//
         x = temme_method_1_ibeta_inverse(a, b, p, pol);
         y = 1 - x;
      }
      else
      {
         T r = a + b;
         T theta = asin(sqrt(a / r));
         T lambda = minv / r;
         if((lambda >= 0.2) && (lambda <= 0.8) && (r >= 10))
         {
            //
            // The second error function case is the next cheapest
            // to use, it brakes down when the result is likely to be
            // very small, if a+b is also small, but we can use a
            // cheaper expansion there in any case.  As before x won't
            // be much larger than p, so as long as p is small we should
            // be free of cancellation error.
            //
            T ppa = pow(p, 1/a);
            if((ppa < 0.0025) && (a + b < 200))
            {
               x = ppa * pow(a * boost::math::beta(a, b, pol), 1/a);
            }
            else
               x = temme_method_2_ibeta_inverse(a, b, p, r, theta, pol);
            y = 1 - x;
         }
         else
         {
            //
            // If we get here then a and b are very different in magnitude
            // and we need to use the third of Temme's methods which
            // involves inverting the incomplete gamma.  This is much more
            // expensive than the other methods.  We also can only use this
            // method when a > b, which can lead to cancellation errors
            // if we really want y (as we will when x is close to 1), so
            // a different expansion is used in that case.
            //
            if(a < b)
            {
               std::swap(a, b);
               std::swap(p, q);
               invert = !invert;
            }
            //
            // Try and compute the easy way first:
            //
            T bet = 0;
            if(b < 2)
               bet = boost::math::beta(a, b, pol);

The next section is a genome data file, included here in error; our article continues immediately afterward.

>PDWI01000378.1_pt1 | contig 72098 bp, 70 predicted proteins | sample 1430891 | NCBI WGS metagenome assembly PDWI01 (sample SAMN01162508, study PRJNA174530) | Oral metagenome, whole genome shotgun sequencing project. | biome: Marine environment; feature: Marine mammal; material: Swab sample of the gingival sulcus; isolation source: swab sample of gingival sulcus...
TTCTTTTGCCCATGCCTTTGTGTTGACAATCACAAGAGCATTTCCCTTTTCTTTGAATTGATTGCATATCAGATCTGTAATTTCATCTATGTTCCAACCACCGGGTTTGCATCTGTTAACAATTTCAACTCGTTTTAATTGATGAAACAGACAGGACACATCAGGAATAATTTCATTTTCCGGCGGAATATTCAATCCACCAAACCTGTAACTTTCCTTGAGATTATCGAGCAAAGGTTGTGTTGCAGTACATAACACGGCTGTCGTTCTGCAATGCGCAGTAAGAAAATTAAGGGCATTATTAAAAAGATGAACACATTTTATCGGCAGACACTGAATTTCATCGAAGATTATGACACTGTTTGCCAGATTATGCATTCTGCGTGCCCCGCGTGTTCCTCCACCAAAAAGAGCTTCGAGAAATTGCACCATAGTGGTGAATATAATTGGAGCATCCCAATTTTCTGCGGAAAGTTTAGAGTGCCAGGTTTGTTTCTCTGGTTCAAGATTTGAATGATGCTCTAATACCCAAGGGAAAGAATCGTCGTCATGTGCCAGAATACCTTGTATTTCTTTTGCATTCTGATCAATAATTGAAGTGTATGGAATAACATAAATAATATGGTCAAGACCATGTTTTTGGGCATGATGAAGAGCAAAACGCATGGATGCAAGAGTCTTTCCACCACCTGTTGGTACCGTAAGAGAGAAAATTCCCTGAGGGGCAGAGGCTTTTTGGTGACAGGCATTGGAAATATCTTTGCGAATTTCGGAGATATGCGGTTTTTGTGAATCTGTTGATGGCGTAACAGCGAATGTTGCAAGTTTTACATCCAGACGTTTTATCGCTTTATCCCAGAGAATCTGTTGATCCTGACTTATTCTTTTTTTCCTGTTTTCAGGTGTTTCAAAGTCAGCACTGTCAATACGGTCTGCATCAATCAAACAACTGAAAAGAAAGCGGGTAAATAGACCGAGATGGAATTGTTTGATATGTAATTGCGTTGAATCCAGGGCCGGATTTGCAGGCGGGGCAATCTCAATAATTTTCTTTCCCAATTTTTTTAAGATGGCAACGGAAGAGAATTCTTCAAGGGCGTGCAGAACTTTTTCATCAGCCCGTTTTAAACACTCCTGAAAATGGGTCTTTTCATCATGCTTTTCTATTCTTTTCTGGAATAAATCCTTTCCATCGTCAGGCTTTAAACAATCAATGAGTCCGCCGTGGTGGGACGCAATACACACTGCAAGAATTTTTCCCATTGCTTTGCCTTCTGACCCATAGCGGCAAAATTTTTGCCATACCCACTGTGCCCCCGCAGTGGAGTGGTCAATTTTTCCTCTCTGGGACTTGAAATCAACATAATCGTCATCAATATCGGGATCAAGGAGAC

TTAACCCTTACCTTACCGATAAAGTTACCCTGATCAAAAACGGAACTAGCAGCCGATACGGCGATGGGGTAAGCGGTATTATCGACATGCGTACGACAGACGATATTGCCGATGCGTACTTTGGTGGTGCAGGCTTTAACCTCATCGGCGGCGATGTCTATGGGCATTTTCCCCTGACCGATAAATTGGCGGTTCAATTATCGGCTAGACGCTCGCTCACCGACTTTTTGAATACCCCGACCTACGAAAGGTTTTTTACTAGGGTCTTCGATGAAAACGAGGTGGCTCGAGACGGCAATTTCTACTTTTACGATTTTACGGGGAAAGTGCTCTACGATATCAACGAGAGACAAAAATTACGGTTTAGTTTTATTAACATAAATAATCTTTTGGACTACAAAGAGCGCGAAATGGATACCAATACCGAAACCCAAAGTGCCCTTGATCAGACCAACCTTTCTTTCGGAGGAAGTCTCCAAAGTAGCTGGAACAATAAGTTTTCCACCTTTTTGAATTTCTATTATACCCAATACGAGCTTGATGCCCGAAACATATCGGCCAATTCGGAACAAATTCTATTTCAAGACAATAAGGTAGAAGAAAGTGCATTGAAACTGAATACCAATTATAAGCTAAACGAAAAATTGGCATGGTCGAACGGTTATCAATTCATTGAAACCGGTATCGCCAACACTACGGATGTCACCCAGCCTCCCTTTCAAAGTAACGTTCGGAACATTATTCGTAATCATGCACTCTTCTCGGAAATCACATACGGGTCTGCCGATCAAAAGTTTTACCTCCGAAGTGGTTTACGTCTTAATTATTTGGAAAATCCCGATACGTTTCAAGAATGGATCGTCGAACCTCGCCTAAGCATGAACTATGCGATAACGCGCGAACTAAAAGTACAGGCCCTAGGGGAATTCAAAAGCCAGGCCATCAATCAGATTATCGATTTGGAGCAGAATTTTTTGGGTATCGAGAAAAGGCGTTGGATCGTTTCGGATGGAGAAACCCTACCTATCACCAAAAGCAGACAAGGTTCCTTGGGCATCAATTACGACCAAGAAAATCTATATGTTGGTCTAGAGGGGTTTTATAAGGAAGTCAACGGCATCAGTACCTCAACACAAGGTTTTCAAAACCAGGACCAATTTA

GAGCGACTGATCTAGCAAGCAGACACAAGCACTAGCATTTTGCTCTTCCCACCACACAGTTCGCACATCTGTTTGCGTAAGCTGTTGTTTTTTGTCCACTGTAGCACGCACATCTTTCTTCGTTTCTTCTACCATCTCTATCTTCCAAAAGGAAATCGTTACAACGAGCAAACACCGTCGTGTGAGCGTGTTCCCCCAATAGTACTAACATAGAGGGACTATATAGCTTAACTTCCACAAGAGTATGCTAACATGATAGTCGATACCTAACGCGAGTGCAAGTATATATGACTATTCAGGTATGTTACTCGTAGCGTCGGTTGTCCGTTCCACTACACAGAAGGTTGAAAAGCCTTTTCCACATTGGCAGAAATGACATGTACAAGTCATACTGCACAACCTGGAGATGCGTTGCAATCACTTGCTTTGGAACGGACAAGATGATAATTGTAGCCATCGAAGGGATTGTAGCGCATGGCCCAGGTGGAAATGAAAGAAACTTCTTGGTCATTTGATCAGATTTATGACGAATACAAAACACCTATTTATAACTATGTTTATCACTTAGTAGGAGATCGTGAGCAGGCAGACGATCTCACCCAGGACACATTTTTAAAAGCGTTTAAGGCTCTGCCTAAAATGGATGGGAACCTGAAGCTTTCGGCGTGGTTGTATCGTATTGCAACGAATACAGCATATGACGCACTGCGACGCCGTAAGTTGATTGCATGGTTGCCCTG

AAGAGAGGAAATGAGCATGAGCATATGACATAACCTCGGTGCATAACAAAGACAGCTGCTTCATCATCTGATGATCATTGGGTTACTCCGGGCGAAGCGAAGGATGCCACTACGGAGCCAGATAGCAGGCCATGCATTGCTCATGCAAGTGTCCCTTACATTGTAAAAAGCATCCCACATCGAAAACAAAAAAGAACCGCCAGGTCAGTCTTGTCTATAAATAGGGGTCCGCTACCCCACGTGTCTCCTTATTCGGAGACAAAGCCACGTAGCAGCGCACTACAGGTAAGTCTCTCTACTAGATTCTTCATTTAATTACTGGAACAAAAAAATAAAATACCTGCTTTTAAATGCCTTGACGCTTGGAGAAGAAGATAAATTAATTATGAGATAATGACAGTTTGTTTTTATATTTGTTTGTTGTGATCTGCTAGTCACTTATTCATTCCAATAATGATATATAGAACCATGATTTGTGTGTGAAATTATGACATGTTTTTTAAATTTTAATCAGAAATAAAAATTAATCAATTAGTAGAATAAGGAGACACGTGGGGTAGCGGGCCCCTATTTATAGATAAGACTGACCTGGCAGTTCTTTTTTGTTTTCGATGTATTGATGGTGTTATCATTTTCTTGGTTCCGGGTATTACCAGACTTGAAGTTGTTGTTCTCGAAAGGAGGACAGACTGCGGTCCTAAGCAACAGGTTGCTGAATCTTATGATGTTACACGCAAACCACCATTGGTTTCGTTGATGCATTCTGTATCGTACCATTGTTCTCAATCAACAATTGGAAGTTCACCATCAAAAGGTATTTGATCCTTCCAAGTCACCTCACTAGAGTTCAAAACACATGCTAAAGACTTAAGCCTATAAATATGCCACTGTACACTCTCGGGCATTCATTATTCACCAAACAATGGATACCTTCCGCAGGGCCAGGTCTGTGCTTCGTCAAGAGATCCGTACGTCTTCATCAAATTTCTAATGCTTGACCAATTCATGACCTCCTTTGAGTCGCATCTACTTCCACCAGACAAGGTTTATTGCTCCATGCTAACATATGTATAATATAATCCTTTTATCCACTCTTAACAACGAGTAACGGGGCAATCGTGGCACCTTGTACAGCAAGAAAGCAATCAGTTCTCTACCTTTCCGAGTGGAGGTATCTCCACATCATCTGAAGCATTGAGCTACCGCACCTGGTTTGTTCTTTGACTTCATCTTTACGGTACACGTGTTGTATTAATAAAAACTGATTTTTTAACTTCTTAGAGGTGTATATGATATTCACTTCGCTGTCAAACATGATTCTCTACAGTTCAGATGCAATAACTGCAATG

if(bet != 0)
            {
               y = pow(b * q * bet, 1/b);
               x = 1 - y;
            }
            else 
               y = 1;
            if(y > 1e-5)
            {
               x = temme_method_3_ibeta_inverse(a, b, p, q, pol);
               y = 1 - x;
            }
         }
      }
   }
   else if((a < 1) && (b < 1))
   {
      //
      // Both a and b less than 1,
      // there is a point of inflection at xs:
      //
      T xs = (1 - a) / (2 - a - b);
      //
      // Now we need to ensure that we start our iteration from the
      // right side of the inflection point:
      //
      T fs = boost::math::ibeta(a, b, xs, pol) - p;
      if(fabs(fs) / p < tools::epsilon<T>() * 3)
      {
         // The result is at the point of inflection, best just return it:
         *py = invert ? xs : 1 - xs;
         return invert ? 1-xs : xs;
      }
      if(fs < 0)
      {
         std::swap(a, b);
         std::swap(p, q);
         invert = !invert;
         xs = 1 - xs;
      }
      T xg = pow(a * p * boost::math::beta(a, b, pol), 1/a);
      x = xg / (1 + xg);
      y = 1 / (1 + xg);
      //
      // And finally we know that our result is below the inflection
      // point, so set an upper limit on our search:
      //
      if(x > xs)
         x = xs;
      upper = xs;
   }
   else if((a > 1) && (b > 1))
   {
      //
      // Small a and b, both greater than 1,
      // there is a point of inflection at xs,
      // and it's complement is xs2, we must always
      // start our iteration from the right side of the
      // point of inflection.
      //
      T xs = (a - 1) / (a + b - 2);
      T xs2 = (b - 1) / (a + b - 2);
      T ps = boost::math::ibeta(a, b, xs, pol) - p;

      if(ps < 0)
      {
         std::swap(a, b);
         std::swap(p, q);
         std::swap(xs, xs2);
         invert = !invert;
      }
      //
      // Estimate x and y, using expm1 to get a good estimate
      // for y when it's very small:
      //
      T lx = log(p * a * boost::math::beta(a, b, pol)) / a;
      x = exp(lx);
      y = x < 0.9 ? T(1 - x) : (T)(-boost::math::expm1(lx, pol));

      if((b < a) && (x < 0.2))
      {
         //
         // Under a limited range of circumstances we can improve
         // our estimate for x, frankly it's clear if this has much effect!
         //
         T ap1 = a - 1;
         T bm1 = b - 1;
         T a_2 = a * a;
         T a_3 = a * a_2;
         T b_2 = b * b;
         T terms[5] = { 0, 1 };
         terms[2] = bm1 / ap1;
         ap1 *= ap1;
         terms[3] = bm1 * (3 * a * b + 5 * b + a_2 - a - 4) / (2 * (a + 2) * ap1);
         ap1 *= (a + 1);
         terms[4] = bm1 * (33 * a * b_2 + 31 * b_2 + 8 * a_2 * b_2 - 30 * a * b - 47 * b + 11 * a_2 * b + 6 * a_3 * b + 18 + 4 * a - a_3 + a_2 * a_2 - 10 * a_2)